[Temple] Grandin likes the idea that there are two kinds of visual thinkers, because it helps make sense of differences between like-minded people. It takes visual skill to engineer a machine and to repair it; the engineer and the mechanic are both visual thinkers, and yet they differ. In Grandin’s account, an engineer is likely to be a spatial visualizer who can picture, in the abstract, how all the parts of the engine will work, while the mechanic is likely to be an object visualizer, who can at a glance understand whether a ding on an engine cylinder is functionally consequential or just cosmetic. Artists and artisans, Grandin suggests, tend to be object visualizers: they can picture exactly how this painting should look, how this finial should flow, how this incision should be sewn up. Scientists, mathematicians, and electrical engineers tend to be spatial visualizers: they can imagine, in general, how gears will mesh and molecules will interact. Grandin describes an exercise, conducted by the Marine Corps, in which engineers and scientists with advanced degrees were pitted against radio repairmen and truck mechanics in performing technical tasks under pressure, such as “making a rudimentary vehicle out of a pile of junk.” The engineers, with their abstract visual minds, tended to “overthink” in this highly practical scenario; they lost to the mechanics, who, in Grandin’s telling, were likely to be “object visualizers whose abilities to see it, build it, and repair it were fused.”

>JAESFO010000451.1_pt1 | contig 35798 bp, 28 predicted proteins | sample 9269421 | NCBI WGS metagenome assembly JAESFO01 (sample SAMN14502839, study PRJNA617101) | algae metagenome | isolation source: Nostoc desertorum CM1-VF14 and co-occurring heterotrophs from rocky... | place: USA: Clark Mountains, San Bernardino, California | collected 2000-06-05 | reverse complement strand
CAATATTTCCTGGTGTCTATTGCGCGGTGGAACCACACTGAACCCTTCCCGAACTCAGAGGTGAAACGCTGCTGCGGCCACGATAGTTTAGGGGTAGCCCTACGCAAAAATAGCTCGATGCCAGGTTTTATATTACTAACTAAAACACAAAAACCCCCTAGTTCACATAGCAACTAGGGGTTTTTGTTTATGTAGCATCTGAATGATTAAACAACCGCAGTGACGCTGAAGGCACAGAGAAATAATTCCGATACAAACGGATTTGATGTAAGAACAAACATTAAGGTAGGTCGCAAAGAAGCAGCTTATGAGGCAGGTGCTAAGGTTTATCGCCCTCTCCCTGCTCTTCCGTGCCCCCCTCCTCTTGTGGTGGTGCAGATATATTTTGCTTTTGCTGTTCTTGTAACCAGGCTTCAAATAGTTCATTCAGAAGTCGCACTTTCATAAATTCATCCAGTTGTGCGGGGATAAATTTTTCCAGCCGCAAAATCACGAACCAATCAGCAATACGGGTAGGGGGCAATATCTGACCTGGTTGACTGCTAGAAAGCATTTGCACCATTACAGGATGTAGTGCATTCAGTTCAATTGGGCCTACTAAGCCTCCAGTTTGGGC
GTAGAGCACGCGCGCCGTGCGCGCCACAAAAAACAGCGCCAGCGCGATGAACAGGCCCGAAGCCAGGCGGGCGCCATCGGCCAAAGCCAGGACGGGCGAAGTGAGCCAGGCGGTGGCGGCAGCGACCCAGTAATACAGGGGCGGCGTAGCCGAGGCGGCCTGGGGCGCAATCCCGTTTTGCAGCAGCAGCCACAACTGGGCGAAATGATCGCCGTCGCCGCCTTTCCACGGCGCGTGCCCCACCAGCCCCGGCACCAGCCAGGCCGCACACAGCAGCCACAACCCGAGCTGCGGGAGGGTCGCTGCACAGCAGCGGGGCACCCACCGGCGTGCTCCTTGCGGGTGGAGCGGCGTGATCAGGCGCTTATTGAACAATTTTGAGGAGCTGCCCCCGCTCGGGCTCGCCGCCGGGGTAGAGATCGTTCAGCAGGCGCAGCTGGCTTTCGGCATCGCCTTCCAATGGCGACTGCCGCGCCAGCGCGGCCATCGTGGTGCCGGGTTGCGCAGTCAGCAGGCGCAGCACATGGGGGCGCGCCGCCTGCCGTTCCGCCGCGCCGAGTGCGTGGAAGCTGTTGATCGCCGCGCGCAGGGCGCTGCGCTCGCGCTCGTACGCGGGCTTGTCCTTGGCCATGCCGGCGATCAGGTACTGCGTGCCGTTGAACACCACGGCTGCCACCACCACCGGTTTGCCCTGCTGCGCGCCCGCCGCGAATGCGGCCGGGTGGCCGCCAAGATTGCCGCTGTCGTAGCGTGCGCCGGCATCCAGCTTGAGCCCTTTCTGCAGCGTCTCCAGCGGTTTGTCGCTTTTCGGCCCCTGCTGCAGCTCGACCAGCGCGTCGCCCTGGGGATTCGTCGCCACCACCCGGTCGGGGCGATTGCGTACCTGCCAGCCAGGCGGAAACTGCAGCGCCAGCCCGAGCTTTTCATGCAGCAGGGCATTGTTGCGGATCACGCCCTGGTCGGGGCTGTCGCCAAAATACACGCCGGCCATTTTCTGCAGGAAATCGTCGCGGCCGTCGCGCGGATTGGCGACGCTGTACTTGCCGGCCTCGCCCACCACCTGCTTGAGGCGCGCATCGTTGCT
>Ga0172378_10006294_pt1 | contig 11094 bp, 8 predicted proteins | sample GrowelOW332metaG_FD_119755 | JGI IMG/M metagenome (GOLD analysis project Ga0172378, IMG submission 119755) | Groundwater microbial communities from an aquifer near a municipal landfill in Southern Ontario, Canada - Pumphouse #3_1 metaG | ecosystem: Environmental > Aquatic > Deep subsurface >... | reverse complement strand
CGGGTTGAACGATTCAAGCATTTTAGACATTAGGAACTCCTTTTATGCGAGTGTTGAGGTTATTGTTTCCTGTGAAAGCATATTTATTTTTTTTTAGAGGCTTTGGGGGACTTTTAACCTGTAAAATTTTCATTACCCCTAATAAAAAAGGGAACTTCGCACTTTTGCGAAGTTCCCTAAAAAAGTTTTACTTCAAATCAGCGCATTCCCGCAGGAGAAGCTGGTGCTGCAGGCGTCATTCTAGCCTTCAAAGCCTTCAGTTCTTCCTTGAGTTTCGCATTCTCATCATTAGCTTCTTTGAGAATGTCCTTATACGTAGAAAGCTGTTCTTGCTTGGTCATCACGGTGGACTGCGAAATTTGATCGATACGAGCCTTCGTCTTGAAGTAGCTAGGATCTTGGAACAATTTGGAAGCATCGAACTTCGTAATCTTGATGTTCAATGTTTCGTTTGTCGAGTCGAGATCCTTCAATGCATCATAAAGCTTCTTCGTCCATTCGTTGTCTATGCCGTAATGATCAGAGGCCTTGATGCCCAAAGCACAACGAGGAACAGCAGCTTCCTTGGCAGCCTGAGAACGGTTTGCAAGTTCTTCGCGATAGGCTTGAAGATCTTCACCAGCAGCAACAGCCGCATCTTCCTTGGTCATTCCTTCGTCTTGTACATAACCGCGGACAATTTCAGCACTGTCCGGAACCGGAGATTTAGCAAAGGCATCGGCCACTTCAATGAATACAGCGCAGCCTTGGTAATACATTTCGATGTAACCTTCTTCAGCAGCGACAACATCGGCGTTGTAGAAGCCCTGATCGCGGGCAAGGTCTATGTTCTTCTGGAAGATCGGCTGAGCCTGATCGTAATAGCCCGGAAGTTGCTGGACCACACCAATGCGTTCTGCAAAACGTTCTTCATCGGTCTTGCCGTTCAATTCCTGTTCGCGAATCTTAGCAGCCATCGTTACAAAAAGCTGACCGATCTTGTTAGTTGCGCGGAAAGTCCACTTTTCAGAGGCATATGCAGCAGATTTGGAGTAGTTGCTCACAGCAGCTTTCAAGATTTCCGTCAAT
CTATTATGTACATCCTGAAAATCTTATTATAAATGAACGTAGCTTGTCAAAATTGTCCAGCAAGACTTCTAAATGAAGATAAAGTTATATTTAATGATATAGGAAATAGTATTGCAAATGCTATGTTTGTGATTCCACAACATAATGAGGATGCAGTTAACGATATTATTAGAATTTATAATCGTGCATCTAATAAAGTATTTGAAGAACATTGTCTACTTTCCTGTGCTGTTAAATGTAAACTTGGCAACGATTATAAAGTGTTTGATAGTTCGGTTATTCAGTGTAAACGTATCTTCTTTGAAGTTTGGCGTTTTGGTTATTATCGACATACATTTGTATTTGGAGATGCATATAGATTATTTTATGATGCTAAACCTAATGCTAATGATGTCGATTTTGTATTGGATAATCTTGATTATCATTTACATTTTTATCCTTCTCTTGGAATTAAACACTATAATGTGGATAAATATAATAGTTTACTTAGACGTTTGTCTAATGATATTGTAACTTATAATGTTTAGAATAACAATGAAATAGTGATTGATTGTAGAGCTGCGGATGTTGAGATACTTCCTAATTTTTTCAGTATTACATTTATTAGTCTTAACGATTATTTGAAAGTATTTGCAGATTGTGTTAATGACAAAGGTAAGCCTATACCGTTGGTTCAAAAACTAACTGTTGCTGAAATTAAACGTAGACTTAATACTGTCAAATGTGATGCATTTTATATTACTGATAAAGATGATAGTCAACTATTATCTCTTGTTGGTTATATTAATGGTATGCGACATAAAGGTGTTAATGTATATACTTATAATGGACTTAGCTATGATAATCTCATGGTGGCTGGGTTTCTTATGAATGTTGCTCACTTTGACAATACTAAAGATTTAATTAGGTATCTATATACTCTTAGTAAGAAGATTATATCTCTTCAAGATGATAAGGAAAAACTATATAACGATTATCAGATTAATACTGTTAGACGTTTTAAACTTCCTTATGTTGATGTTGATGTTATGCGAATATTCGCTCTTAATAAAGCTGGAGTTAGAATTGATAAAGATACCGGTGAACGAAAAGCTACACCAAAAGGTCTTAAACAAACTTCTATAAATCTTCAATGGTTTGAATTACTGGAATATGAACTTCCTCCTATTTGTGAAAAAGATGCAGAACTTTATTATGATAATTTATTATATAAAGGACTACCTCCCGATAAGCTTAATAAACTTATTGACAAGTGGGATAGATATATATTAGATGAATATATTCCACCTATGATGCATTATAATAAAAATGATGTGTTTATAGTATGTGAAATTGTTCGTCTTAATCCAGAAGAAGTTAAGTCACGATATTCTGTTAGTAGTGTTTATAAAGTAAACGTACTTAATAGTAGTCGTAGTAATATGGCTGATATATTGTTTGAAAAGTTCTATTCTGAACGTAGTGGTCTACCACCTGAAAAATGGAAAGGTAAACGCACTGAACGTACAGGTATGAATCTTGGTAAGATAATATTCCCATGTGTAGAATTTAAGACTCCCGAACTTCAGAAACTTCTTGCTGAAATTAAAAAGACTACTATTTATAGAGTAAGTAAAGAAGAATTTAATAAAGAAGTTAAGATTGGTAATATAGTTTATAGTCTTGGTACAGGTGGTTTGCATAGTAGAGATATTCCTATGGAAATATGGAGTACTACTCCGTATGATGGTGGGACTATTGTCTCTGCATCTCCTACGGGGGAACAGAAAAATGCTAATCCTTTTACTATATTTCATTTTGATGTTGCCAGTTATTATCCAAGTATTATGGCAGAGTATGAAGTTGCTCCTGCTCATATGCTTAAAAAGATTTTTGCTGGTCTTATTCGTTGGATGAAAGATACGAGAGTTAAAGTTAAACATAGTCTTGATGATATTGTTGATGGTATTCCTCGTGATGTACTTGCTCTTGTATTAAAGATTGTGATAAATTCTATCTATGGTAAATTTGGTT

Joshua Rothman, “How Should We Think about Our Different Styles of Thinking?”